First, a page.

Global Demographic Transition

For Lester Brown of Worldwatch: Being interested in all things earthly as well as universal, I was happy to see your article emphasizing recent declines in the rate of global population growth. I was a little surprised, however, that you didn't mention the most important year affecting Homo sapiens: 1989. That was the year marking the Inflection Point for the Global Demographic Transition. Global population change reached a maximum of 88 million in that year. It has been declining ever since. If, as I have hypothesized, the “population bust” is a mirror image of the “population bomb,” then global population eventually will reach 10 billion—twice what it was at the Inflection Point, but only after several centuries:

From Borchardt (2007, p. 290) with a little help from the U.S. Bureau of the Census.

This figure shows that the global population will be about 8.5 billion in 2050. It will not reach the United Nations “medium projection” of 9.2 billion and certainly not the “high projection” of 10.8 billion by that time. It probably will be greater than the “low projection” of under 8 billion in 2041 and it is unlikely to decline for centuries.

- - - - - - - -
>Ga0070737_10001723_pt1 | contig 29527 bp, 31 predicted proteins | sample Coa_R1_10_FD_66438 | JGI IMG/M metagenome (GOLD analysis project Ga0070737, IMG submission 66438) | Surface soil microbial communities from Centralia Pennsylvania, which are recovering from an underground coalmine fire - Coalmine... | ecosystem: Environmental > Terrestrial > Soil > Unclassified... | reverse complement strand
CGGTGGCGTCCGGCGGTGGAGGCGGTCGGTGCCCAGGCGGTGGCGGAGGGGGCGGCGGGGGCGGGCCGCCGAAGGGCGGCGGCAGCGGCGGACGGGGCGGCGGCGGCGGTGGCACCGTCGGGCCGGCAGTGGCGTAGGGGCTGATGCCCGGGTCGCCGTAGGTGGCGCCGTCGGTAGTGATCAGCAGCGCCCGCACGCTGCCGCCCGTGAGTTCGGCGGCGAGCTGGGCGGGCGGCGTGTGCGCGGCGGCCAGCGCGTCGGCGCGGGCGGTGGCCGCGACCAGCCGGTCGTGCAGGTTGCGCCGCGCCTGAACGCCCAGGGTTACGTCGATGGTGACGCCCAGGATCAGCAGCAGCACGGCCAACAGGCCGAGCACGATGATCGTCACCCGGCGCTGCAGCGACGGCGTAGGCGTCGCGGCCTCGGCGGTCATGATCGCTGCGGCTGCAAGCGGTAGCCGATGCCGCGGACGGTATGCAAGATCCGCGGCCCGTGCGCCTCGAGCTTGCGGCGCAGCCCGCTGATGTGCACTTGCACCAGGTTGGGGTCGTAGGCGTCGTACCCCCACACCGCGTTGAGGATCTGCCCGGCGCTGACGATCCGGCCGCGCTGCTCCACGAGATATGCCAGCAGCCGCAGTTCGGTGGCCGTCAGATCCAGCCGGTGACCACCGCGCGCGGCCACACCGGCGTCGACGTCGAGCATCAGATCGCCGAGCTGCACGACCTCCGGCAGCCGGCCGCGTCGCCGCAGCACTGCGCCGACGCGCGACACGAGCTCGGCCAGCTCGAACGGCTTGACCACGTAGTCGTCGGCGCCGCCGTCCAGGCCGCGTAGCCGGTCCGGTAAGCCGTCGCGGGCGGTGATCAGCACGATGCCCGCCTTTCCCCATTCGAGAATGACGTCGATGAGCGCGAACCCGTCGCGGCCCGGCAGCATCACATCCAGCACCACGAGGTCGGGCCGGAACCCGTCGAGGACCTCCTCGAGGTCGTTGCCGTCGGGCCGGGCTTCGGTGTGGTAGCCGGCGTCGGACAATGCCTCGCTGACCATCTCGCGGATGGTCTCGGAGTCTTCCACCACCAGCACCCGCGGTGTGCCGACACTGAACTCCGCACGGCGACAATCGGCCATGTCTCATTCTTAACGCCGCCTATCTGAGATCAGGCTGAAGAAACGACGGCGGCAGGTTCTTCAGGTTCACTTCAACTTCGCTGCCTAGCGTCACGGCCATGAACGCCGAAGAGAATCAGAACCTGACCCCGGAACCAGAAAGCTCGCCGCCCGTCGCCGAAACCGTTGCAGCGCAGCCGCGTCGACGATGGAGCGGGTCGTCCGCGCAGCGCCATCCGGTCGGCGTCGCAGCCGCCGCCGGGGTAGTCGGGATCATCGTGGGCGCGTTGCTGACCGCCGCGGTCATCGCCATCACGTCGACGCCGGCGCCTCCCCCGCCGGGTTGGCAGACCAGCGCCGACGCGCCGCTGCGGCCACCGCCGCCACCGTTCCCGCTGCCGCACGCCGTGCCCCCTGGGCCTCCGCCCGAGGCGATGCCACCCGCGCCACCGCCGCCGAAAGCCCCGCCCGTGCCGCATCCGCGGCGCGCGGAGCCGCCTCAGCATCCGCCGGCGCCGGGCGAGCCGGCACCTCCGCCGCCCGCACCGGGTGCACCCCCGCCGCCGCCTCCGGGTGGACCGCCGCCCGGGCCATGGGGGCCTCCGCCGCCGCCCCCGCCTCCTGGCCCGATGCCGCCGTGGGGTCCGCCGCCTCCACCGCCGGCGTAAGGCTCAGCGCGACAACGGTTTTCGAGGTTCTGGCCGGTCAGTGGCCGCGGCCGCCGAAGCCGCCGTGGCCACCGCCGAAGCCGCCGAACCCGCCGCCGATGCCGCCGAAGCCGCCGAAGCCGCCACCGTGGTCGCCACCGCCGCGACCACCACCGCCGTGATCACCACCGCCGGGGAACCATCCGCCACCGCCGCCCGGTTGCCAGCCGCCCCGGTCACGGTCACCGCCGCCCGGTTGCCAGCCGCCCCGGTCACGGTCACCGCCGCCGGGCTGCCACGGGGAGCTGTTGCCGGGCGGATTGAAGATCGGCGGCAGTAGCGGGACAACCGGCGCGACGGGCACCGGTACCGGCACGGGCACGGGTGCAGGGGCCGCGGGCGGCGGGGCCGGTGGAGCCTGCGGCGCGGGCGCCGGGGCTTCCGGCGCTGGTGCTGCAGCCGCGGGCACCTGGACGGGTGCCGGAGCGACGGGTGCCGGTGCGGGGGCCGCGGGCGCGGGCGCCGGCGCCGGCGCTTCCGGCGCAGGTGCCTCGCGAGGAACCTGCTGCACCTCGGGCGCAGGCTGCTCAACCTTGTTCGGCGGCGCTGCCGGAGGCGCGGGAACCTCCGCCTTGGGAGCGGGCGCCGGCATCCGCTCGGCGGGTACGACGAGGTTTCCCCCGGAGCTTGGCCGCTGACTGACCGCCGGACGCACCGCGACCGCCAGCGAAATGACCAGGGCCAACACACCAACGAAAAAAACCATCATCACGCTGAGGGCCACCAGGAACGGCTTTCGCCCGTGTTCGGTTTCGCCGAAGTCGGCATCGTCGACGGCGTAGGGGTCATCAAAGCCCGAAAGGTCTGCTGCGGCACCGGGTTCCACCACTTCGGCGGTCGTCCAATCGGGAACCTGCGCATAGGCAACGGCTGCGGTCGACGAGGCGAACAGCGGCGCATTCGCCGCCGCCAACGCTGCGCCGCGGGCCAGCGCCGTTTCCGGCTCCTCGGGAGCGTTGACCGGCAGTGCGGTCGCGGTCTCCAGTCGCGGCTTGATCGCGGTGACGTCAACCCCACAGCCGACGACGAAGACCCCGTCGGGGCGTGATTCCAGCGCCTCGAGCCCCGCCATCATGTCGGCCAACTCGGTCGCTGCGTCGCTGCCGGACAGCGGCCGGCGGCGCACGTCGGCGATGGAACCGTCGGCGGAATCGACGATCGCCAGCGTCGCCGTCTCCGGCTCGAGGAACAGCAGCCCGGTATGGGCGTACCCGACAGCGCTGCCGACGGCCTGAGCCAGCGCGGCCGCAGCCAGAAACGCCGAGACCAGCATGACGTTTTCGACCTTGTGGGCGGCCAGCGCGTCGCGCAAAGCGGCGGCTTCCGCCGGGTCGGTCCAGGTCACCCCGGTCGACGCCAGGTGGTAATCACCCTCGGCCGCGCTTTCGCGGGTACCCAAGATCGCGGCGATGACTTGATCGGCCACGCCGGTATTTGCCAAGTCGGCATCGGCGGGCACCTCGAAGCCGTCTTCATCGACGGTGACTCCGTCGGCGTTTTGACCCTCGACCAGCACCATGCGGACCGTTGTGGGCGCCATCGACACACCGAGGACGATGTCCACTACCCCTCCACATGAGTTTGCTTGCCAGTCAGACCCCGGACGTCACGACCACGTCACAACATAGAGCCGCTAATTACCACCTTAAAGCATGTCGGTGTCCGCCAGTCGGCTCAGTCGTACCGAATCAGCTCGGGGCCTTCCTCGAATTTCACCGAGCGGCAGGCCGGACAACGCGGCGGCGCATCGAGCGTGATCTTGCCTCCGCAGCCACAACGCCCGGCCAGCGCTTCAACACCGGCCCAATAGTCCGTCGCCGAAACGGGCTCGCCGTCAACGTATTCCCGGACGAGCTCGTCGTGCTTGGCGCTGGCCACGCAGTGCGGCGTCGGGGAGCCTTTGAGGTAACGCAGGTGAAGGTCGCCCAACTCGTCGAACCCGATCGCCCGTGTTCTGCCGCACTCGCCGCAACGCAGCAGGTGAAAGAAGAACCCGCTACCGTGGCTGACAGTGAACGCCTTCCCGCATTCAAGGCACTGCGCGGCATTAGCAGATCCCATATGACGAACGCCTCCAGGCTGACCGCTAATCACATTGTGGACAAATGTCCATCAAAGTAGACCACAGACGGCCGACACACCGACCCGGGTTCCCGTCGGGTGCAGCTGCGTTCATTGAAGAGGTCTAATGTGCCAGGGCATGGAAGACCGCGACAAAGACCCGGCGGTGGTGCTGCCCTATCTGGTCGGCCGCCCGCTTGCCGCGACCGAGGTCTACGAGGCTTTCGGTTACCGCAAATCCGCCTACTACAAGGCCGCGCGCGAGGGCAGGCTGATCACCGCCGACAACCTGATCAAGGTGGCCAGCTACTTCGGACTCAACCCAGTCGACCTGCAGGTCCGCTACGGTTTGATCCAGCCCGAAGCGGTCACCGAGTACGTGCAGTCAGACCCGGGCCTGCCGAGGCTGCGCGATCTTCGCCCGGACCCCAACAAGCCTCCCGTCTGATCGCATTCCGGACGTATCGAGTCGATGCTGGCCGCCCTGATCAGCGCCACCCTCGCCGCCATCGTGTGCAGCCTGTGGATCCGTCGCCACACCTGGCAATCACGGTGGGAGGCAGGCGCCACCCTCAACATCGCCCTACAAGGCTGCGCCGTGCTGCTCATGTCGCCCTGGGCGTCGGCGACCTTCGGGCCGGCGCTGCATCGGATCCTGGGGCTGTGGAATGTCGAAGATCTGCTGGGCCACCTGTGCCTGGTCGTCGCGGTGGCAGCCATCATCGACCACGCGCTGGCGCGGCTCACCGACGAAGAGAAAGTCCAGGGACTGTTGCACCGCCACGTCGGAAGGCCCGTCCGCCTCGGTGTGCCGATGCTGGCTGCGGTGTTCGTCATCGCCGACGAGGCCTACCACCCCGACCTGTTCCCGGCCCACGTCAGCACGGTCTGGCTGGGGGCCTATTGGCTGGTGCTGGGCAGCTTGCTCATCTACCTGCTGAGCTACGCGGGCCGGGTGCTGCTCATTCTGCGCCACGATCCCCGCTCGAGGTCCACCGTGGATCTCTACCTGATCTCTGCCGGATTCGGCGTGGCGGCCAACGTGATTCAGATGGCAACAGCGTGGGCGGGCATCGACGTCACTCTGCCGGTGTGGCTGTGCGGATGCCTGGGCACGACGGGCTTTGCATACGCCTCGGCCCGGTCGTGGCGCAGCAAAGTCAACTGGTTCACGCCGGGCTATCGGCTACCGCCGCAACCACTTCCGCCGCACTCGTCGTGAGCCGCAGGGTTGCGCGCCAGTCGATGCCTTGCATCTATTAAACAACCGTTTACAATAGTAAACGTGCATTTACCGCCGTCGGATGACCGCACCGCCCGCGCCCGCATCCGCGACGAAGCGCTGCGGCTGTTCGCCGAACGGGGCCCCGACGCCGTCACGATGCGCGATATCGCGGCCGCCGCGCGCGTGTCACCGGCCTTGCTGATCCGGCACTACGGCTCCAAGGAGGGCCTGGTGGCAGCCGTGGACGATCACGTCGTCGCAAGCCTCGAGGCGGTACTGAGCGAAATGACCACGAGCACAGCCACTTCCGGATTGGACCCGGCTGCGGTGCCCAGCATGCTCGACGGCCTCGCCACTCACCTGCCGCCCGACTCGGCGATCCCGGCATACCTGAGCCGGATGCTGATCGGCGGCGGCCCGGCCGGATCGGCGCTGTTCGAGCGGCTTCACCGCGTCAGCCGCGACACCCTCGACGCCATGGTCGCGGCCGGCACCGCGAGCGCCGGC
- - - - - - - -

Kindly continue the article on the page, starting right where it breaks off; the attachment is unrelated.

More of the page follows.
The Global Demographic Transition cannot receive enough attention. It is behind the current globalization of the economic system. It parallels the Industrial Revolution, the urbanization of the planet, and the rapid expansion of capital. This will continue, but instead of ever increasing profits, we will have to contend with ever decreasing profits. Instead of ever increasing economic growth and resource exploitation, the watchwords will be ever increasing economic stability and sustainability. There will be growth pains aplenty, but there will be no turning back. The juvenile stage in the evolution of humanity will be pretty much complete by 2050.


Borchardt, Glenn, 2007, The Scientific Worldview: Beyond Newton and Einstein: Lincoln, NE, iUniverse, 411 p.

Brown, Lester, 2009, Moving to a Stable World Population

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